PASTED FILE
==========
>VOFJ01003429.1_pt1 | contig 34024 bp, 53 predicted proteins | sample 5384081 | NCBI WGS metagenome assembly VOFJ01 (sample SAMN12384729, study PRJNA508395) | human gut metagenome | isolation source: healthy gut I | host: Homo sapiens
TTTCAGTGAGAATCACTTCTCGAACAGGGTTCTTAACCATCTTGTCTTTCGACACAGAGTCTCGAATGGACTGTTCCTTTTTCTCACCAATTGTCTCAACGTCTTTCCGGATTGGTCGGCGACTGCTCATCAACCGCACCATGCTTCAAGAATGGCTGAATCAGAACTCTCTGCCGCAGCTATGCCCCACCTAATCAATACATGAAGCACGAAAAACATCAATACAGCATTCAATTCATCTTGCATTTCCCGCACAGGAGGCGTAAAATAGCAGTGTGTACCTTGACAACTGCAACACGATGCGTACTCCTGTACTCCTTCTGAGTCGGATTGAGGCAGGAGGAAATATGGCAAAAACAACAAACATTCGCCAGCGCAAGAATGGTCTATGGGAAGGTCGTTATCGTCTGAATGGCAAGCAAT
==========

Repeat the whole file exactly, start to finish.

>VOFJ01003429.1_pt1 | contig 34024 bp, 53 predicted proteins | sample 5384081 | NCBI WGS metagenome assembly VOFJ01 (sample SAMN12384729, study PRJNA508395) | human gut metagenome | isolation source: healthy gut I | host: Homo sapiens
TTTCAGTGAGAATCACTTCTCGAACAGGGTTCTTAACCATCTTGTCTTTCGACACAGAGTCTCGAATGGACTGTTCCTTTTTCTCACCAATTGTCTCAACGTCTTTCCGGATTGGTCGGCGACTGCTCATCAACCGCACCATGCTTCAAGAATGGCTGAATCAGAACTCTCTGCCGCAGCTATGCCCCACCTAATCAATACATGAAGCACGAAAAACATCAATACAGCATTCAATTCATCTTGCATTTCCCGCACAGGAGGCGTAAAATAGCAGTGTGTACCTTGACAACTGCAACACGATGCGTACTCCTGTACTCCTTCTGAGTCGGATTGAGGCAGGAGGAAATATGGCAAAAACAACAAACATTCGCCAGCGCAAGAATGGTCTATGGGAAGGTCGTTATCGTCTGAATGGCAAGCAAT